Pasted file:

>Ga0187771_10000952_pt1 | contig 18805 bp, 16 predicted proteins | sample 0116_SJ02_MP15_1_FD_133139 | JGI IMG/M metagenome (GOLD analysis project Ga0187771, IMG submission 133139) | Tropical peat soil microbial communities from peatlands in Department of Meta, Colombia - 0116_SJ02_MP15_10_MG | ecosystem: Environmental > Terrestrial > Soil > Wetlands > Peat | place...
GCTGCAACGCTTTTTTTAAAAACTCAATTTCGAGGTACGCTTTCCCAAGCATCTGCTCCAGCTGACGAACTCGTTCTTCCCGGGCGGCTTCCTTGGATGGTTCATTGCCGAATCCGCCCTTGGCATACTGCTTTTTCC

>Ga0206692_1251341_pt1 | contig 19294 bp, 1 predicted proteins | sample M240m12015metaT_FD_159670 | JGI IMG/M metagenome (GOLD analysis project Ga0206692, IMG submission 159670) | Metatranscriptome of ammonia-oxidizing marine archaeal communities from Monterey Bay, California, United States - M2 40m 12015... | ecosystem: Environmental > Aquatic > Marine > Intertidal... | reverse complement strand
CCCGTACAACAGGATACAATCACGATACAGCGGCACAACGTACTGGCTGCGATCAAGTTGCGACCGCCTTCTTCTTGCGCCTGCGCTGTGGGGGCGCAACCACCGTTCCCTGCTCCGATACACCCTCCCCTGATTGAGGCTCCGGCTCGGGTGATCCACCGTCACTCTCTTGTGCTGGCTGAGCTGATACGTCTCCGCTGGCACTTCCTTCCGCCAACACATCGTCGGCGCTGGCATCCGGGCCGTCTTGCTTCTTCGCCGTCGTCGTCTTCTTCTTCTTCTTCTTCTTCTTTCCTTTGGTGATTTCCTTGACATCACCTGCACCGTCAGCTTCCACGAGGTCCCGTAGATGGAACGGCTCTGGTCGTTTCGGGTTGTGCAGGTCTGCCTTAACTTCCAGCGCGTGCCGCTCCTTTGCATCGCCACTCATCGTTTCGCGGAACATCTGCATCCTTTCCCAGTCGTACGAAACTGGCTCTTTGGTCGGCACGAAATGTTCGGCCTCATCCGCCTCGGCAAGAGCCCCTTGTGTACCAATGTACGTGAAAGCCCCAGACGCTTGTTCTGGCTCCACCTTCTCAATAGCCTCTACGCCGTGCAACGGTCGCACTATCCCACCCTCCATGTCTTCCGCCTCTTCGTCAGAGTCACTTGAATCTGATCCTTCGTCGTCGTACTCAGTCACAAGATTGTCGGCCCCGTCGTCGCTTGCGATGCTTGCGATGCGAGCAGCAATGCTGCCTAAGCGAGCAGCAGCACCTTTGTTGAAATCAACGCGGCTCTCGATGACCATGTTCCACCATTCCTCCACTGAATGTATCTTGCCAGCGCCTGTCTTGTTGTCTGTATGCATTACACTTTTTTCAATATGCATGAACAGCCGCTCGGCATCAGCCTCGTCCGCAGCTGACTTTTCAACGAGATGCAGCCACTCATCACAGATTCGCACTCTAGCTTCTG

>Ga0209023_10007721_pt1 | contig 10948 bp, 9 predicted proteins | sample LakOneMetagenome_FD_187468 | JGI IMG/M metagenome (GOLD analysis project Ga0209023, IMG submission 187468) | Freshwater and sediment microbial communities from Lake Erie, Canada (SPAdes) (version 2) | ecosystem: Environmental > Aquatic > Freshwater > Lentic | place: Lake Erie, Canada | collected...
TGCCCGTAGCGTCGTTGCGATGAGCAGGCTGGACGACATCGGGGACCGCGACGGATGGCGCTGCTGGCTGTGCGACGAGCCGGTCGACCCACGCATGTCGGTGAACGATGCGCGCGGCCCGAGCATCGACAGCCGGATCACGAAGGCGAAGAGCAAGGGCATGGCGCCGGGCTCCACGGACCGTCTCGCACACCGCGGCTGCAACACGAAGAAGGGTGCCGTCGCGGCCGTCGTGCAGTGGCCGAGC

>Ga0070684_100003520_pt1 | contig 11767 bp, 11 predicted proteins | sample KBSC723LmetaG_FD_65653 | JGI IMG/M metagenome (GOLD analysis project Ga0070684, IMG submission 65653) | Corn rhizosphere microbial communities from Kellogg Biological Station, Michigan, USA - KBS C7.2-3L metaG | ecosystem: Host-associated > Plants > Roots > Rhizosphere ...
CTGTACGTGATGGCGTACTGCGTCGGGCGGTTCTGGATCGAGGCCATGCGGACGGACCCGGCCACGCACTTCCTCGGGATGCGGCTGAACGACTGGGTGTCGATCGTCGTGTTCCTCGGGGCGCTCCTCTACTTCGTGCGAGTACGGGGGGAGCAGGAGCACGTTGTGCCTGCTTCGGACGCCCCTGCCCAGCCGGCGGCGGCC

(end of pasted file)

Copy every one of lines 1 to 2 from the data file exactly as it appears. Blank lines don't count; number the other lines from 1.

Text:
>Ga0187771_10000952_pt1 | contig 18805 bp, 16 predicted proteins | sample 0116_SJ02_MP15_1_FD_133139 | JGI IMG/M metagenome (GOLD analysis project Ga0187771, IMG submission 133139) | Tropical peat soil microbial communities from peatlands in Department of Meta, Colombia - 0116_SJ02_MP15_10_MG | ecosystem: Environmental > Terrestrial > Soil > Wetlands > Peat | place...
GCTGCAACGCTTTTTTTAAAAACTCAATTTCGAGGTACGCTTTCCCAAGCATCTGCTCCAGCTGACGAACTCGTTCTTCCCGGGCGGCTTCCTTGGATGGTTCATTGCCGAATCCGCCCTTGGCATACTGCTTTTTCC